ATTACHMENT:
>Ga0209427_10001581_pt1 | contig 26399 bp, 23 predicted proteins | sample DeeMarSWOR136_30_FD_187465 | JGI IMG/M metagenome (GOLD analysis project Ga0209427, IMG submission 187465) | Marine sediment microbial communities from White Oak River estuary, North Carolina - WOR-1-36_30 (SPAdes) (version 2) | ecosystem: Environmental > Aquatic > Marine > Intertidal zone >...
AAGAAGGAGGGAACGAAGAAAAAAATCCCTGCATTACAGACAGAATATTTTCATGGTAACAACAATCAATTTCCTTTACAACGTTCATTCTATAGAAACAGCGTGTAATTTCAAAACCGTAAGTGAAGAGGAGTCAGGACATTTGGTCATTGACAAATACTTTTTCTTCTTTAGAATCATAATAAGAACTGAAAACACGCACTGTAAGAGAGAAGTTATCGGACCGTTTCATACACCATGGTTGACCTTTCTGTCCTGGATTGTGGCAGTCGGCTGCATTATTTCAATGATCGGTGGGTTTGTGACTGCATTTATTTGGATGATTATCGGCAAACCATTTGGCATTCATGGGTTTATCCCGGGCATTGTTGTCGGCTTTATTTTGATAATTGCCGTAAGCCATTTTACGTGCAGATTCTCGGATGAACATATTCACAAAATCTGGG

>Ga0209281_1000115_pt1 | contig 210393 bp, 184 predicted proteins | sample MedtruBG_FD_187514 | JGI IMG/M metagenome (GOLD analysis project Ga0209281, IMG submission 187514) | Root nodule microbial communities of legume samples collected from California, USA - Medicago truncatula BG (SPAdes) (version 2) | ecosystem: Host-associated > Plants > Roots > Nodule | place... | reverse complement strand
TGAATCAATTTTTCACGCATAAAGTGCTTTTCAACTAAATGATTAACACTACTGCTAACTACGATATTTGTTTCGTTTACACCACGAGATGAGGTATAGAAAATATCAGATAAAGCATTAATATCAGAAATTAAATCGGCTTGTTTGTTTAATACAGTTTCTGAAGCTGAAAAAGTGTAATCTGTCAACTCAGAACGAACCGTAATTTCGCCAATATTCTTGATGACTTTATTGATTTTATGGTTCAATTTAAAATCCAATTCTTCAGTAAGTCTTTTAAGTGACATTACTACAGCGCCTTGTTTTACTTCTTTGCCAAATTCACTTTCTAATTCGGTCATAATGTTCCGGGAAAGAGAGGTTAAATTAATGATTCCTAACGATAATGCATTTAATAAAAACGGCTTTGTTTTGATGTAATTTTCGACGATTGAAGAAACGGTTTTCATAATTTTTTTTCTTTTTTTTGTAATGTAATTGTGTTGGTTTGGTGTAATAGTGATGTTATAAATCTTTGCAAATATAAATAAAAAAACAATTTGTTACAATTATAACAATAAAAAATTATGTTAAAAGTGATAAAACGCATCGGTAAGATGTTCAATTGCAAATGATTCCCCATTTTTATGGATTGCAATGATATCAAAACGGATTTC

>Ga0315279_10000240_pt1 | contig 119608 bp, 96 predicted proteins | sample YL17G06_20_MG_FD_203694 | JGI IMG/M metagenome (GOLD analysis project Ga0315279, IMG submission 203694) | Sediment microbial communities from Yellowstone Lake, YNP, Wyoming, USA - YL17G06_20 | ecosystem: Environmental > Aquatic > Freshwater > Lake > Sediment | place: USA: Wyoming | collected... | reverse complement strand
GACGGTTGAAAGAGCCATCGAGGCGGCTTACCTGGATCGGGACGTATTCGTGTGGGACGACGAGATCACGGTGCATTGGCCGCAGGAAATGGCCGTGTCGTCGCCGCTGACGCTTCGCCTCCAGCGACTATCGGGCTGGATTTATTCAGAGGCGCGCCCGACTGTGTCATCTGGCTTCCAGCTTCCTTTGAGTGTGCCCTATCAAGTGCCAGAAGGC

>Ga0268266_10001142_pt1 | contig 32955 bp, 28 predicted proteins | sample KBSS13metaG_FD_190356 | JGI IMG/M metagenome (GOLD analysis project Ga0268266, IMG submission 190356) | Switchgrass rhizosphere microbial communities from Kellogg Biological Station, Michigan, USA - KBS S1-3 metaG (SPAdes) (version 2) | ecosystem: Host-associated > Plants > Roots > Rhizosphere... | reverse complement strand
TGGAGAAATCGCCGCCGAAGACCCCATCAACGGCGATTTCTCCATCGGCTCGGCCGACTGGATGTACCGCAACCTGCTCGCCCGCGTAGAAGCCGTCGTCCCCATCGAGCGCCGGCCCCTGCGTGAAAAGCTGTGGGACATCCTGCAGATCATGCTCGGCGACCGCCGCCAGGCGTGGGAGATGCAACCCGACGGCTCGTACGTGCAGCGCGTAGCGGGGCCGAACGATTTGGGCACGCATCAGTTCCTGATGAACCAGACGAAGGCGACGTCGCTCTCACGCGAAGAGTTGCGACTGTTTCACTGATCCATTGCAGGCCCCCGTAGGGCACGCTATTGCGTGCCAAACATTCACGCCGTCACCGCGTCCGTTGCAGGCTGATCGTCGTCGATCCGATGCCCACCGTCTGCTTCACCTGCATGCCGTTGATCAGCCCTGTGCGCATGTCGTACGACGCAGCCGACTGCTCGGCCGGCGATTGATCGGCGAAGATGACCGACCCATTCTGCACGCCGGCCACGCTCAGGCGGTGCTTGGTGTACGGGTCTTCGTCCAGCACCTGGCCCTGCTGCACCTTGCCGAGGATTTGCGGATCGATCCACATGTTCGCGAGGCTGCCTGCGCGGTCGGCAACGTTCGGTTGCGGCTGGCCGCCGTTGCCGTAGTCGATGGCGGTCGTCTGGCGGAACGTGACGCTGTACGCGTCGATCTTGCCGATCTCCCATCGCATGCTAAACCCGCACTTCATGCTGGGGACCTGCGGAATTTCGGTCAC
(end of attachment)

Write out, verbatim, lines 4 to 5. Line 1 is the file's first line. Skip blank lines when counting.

TGAATCAATTTTTCACGCATAAAGTGCTTTTCAACTAAATGATTAACACTACTGCTAACTACGATATTTGTTTCGTTTACACCACGAGATGAGGTATAGAAAATATCAGATAAAGCATTAATATCAGAAATTAAATCGGCTTGTTTGTTTAATACAGTTTCTGAAGCTGAAAAAGTGTAATCTGTCAACTCAGAACGAACCGTAATTTCGCCAATATTCTTGATGACTTTATTGATTTTATGGTTCAATTTAAAATCCAATTCTTCAGTAAGTCTTTTAAGTGACATTACTACAGCGCCTTGTTTTACTTCTTTGCCAAATTCACTTTCTAATTCGGTCATAATGTTCCGGGAAAGAGAGGTTAAATTAATGATTCCTAACGATAATGCATTTAATAAAAACGGCTTTGTTTTGATGTAATTTTCGACGATTGAAGAAACGGTTTTCATAATTTTTTTTCTTTTTTTTGTAATGTAATTGTGTTGGTTTGGTGTAATAGTGATGTTATAAATCTTTGCAAATATAAATAAAAAAACAATTTGTTACAATTATAACAATAAAAAATTATGTTAAAAGTGATAAAACGCATCGGTAAGATGTTCAATTGCAAATGATTCCCCATTTTTATGGATTGCAATGATATCAAAACGGATTTC

>Ga0315279_10000240_pt1 | contig 119608 bp, 96 predicted proteins | sample YL17G06_20_MG_FD_203694 | JGI IMG/M metagenome (GOLD analysis project Ga0315279, IMG submission 203694) | Sediment microbial communities from Yellowstone Lake, YNP, Wyoming, USA - YL17G06_20 | ecosystem: Environmental > Aquatic > Freshwater > Lake > Sediment | place: USA: Wyoming | collected... | reverse complement strand